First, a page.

Grey Wisiki has a quiet and gentle demeanour but isn’t shy about sharing his story with the world. On May 5th, 1995, at the age of 19, Grey learned that he was HIV+. He remembers that day very well – he was among five people that tested positive at the clinic. Today, just two are alive.
When Grey decided to get tested, there were a lot of superstitions and misconceptions about how HIV was transmitted. People living with HIV faced tremendous stigma that often made life very difficult in their communities. This, however, did not dissuade Grey: “ I needed to know the truth and I wanted others to also know the truth.”
Despite the devastating news, Grey immediately accepted his status with the knowledge that “no matter where I went, the virus would be with me for the rest of my life. There was no point trying to escape from the truth.” Grey decided to stay in his village and to set an example that would help others understand the facts about HIV. Instead of wasting time ruminating on the “how and why” of his infection, Grey focused on the future and did everything in his power to stay healthy.
Health workers often struggle to engage men in a family-focused approach to HIV care. However, Grey immediately realized that it was vitally important to protect his wife’s health as well and took her to be tested. After learning that she too was HIV+, Grey’s wife chose to leave the marriage, forcing him to fight the disease on his own. Grey subsequently started antiretroviral therapy and has remained healthy on treatment ever since.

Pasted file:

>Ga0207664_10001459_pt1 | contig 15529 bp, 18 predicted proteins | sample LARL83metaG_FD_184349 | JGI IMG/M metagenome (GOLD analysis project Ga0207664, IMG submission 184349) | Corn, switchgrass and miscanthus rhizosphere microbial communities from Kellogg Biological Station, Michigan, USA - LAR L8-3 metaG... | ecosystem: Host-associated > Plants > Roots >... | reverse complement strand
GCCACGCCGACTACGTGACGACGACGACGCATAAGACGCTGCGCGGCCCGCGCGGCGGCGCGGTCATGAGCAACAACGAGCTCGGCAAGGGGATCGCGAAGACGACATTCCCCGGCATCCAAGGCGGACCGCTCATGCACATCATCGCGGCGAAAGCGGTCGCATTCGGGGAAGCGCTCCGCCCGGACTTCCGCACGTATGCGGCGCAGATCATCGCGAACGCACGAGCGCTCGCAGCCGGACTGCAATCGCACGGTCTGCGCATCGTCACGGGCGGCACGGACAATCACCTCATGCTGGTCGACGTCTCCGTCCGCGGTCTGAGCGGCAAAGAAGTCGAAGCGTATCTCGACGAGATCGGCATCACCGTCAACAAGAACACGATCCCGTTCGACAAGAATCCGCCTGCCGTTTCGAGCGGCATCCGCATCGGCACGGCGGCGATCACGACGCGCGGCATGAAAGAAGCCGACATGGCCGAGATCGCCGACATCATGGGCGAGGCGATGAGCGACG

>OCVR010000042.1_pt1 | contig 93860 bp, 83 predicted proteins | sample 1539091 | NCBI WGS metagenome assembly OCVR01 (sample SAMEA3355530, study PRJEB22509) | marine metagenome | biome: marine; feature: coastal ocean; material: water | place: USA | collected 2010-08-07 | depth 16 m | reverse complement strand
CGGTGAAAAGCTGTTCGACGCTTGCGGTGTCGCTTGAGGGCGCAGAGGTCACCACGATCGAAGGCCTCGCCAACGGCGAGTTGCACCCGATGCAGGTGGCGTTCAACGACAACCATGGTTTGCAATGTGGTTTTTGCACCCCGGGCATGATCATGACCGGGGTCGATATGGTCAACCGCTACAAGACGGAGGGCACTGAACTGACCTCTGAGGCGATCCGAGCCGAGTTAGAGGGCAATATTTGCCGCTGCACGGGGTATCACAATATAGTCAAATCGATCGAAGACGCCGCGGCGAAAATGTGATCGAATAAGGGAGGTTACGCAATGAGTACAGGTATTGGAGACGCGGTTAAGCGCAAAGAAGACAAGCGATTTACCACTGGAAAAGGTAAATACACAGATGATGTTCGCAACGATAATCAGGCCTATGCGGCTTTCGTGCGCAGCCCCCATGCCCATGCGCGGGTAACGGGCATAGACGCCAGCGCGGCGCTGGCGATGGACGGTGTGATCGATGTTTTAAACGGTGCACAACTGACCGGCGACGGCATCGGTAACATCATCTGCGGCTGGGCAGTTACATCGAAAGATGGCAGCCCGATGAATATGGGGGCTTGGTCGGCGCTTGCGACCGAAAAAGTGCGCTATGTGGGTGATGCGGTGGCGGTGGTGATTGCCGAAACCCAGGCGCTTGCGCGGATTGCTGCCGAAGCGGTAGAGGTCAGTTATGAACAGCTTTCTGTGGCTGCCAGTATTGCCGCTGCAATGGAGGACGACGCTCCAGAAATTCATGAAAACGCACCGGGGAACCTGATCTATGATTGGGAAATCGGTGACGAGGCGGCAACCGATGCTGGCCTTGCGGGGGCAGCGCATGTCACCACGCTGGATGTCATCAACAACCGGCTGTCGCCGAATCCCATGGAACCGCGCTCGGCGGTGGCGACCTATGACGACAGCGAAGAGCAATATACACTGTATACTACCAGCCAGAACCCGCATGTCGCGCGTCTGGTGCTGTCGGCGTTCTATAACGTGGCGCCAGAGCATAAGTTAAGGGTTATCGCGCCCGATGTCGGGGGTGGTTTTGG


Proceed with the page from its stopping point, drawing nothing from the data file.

Located on the north side of the Zomba plateau, the road from Nkasala village to Zomba District Hospital is a rough journey, even by car. Less than 10 years ago, people had to walk all day just to access HIV services in Zomba. Now, thanks to Dignitas’s work in decentralizing HIV services to rural communities, people like Grey can be tested and treated at health centres much closer to home.
Today Grey is happily married with 5 children – two daughters and three sons. He works as an ‘Expert Patient’ at the Nkasala Health Centre, where he provides counseling and support to people newly diagnosed with HIV. This includes facilitating an HIV support group and leading women in song at the antenatal clinic. “If it’s anything related to HIV care, I want to be there to help.”
Grey understands the struggles that people face in seeking HIV testing and treatment. He uses every opportunity he can to explain the difference between being HIV+ and having AIDS. “Look at me, I am healthy and have been HIV+ for the last 19 years.” As a man of faith, he encourages church leaders to act responsibly when informing their congregations about HIV and holds dear the old adage: “The truth will set us free.”
Grey’s motivation for sharing his testimony with others is clear: “By seeking HIV care, you are not only safeguarding your life, but you are safeguarding your family’s life and the life of your nation.” We feel privileged to have this remarkable man supporting our efforts in Malawi.